Radha and Krishna Engrossed in Love

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The divine love of Radha and Krishna is one of the most popular forms of love in the entire Hindu pantheon. Rabi Behera by his professional skills and creative throw of colors has water colored this alluring Pattachitra folk art depicting the immense love of Lord Krishna and Radha, with the two enwrapped in each other’s arms in that pure bond of love and friendship. Lord Krishna stands with the legs crossed in Tribhanga posture and hands holding his beloved with extreme warmth and love. While Radha has her legs placed at Krishna’s alternate spaces and seem to fall in the Lord’s hands, suggestive of her complete trust and faith towards Krishna.

The artist has used an amazing contrast of varied colors while painting their garbs. Krishna is adorned in a yellow dhoti decorated with horizontal red, green and white strips along with the complementing red and green stoles and Radha is all garbed in the graceful silks of a designer red dhoti and a contrasting blue blouse. The divine beauty of the deities is clearly expressive from their facial features, having the large wide-open eyes filled with extreme love for each other and the red lips smiling in ecstasy. Both Radha and Krishna are embellished with the rich gold jewels and the long multiple layered Krishna’s crown is suggestive of his royalty.

The yellow and blue hued plumage of Radha and Krishna is suggestive of their iconic fair and dark skin tone respectively. Krishna’s holy cow, Surabhi stands behind them and this love bond is framed in a temple structure beautified by exotic color combinations and brush strokes. Having this colorful Radha and Krishna Pattachitra folk art hung on any empty wall is a great piece of attraction and ornamentation that has its sole presence enough to charm the eyes. The white background accentuates the formation and beauty of every design and color in the best possible ways.

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Item Code: PY98
Artist: Rabi Behera
Water Color Painting on Patti Folk Art From The Temple Town Puri (Orissa) Artist: Rabi Behera
Dimensions 12.2 inches x 18.3 inches
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Free delivery
Fully insured
Fully insured
100% Made in India
100% Made in India
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Fair trade

Mastering the Ancient Technique: Exploring the Meticulous Creation of Pattachitra Paintings

The traditional Pattachitra is a scroll painting that is done on cloth. This is revealed in the name; Pattachitra is a Sanskrit term made from two words i.e. Patta meaning cloth and Chitra meaning picture. The main subject of this painting is portraying Hindu mythological narratives, scenes from religious texts, and folktales. Pattachitra paintings are especially practiced in eastern Indian states such as West Bengal and Odisha, and also in some parts of Bangladesh. This art form is closely related to Shri Jagannath and the tradition of the Vaishnava sect. It is believed that Pattachitra art originated in the 11th century and the people of Odisha practice it even today without any discrepancy. Bengalis use these scroll paintings for ritual purposes (as a visual device) during the performance of a song or Aarti.
Pattachitra paintings are characterized by creative and traditional motifs/designs, decorative borders, and bright colorful applications. The outline of the figure and motifs are bold and sharp. Some common shapes and motifs seen in these paintings are trees, flowers, leaves, elephants, and other creatures. The artists of Odisha and Bengal still use the traditional method of painting which gives a unique look to it altogether.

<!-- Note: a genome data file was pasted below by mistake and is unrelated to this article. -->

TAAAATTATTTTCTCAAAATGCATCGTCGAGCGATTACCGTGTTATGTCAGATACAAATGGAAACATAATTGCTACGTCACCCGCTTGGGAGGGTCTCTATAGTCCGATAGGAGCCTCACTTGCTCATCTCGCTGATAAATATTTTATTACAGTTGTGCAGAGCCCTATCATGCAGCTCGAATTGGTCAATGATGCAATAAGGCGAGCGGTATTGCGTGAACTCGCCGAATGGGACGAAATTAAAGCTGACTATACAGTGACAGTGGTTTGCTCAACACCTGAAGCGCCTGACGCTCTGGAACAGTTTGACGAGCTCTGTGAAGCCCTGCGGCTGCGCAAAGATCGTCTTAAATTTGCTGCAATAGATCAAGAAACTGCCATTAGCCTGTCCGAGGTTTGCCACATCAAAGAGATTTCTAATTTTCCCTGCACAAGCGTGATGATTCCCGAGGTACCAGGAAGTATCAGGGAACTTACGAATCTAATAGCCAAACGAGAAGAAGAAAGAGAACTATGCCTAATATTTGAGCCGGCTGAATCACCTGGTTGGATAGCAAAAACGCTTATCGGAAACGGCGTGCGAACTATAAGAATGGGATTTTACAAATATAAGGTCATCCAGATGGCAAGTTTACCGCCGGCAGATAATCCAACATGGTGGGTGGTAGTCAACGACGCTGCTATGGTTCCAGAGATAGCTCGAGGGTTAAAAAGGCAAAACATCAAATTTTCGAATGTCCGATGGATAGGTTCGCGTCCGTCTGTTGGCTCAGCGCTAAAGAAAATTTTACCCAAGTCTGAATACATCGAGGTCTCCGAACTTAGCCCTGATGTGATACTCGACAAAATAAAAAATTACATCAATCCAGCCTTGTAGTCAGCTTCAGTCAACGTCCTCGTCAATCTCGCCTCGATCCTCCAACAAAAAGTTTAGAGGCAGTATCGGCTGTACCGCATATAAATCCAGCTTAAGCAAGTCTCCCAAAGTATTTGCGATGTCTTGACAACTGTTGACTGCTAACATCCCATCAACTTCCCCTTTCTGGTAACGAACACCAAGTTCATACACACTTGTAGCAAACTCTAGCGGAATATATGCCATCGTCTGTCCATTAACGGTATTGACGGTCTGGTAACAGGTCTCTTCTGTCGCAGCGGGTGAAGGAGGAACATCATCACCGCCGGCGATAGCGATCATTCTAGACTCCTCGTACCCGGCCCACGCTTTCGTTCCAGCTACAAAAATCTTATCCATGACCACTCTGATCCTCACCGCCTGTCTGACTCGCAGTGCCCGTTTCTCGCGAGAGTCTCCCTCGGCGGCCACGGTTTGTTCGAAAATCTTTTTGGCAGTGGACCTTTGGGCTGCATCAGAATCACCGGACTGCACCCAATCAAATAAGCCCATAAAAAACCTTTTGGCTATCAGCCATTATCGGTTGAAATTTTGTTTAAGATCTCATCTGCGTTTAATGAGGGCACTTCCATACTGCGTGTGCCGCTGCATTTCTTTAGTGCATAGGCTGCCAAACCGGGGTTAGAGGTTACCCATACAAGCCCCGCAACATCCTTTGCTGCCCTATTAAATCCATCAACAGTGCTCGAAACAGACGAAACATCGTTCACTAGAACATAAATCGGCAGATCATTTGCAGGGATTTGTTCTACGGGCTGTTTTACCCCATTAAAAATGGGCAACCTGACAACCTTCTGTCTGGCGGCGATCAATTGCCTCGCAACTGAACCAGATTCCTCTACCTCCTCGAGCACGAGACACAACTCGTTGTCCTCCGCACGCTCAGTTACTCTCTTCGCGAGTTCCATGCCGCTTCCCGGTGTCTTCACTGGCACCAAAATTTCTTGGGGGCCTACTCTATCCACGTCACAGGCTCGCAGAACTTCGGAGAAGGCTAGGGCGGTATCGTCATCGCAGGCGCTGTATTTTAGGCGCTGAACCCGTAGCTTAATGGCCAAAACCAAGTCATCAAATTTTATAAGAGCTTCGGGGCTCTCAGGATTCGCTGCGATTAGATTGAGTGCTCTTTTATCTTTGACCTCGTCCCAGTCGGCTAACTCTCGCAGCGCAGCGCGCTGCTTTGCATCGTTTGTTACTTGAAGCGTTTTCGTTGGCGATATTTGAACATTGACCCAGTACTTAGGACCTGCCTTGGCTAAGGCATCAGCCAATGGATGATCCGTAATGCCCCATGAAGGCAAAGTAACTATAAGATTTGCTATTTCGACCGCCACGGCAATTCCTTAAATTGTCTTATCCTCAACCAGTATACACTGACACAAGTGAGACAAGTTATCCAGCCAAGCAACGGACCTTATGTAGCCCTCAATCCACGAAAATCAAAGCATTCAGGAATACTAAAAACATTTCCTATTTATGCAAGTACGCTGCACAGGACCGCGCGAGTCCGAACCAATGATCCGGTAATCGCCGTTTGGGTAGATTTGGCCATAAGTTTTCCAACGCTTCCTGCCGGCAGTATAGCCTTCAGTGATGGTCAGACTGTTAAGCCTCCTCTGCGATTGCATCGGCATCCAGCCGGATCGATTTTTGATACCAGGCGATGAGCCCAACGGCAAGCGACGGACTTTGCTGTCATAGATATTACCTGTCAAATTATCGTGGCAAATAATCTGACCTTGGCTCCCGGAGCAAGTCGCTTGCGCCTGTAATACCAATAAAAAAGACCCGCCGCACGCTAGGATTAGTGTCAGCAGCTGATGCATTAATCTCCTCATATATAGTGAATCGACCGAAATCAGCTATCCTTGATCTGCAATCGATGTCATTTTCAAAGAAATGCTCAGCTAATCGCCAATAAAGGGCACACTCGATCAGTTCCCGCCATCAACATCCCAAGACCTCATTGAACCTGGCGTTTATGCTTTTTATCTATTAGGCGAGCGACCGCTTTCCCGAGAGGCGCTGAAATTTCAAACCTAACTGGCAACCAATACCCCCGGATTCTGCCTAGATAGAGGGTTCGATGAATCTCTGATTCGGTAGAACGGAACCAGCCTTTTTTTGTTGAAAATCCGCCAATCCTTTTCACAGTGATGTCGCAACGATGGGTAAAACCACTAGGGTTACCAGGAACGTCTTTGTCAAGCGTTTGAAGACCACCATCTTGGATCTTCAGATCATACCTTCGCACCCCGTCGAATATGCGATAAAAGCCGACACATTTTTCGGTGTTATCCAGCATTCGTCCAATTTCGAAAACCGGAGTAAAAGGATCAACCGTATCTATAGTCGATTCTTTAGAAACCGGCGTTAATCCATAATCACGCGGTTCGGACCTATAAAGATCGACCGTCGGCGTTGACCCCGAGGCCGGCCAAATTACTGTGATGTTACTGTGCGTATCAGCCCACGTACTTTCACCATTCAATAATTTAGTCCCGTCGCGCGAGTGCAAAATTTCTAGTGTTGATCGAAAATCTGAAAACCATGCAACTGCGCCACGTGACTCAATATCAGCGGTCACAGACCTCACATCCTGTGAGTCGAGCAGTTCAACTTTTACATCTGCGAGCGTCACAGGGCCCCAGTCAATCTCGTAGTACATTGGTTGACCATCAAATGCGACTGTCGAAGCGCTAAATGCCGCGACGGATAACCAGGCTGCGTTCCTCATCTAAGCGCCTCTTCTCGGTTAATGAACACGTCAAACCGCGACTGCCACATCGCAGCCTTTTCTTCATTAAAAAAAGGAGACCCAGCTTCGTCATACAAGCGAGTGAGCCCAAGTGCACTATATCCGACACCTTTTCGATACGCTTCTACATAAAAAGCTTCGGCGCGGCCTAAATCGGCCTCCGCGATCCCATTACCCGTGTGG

1. Canvas is prepared

The process of painting a Pattachitra begins by preparing the canvas (patta). Generally, cotton cloth is used for making the canvas. The local artists dip the cotton cloth in a mixture of tamarind seeds and water for a few days. The cloth is then taken out and dried in the sun. Now natural gum is applied over it to stick another layer of cotton cloth on it. Thus a thick layer of cotton cloth is formed. This layered cotton is sun-dried and a paste of chalk powder, tamarind, and gum is applied on both sides. The surface of the cloth is then rubbed with two different stones for smoothening and it is again dried. This process gives the cloth a leathery finish and it is now ready to be painted.

2. Natural colors are made using traditional method

The painters prepare and use vegetable and mineral colors for application in the painting. White color is made from conch shells, black is made by burning coconut shells, Hingula is used for red color, Ramaraja for blue, and Haritala for yellow.

3. Colors are filled in

The artist now makes a double-lined border on all four sides of the canvas. The local artists are so expert in painting that they do not draw figures and motifs with pencil but directly draw them with a brush. The paint brushes that the painters use are made of the hair of domestic animals, a bunch of which is tied to the end of a bamboo stick. The figures are now painted with natural colors using the indigenous brushes. The outline is thickened with black color.

4. Painting is given a finishing

Finally, the painting is varnished/glazed to protect it from any damage and to get a glossy shine on the surface.

The making of a Pattachitra is laborious work and therefore, one painting may sometimes take over a month to complete. Due to their classical look, these paintings are admired by people from all over the world. The artistic skills used in Pattachitra are passed down from one generation to another and thus are preserved to date.
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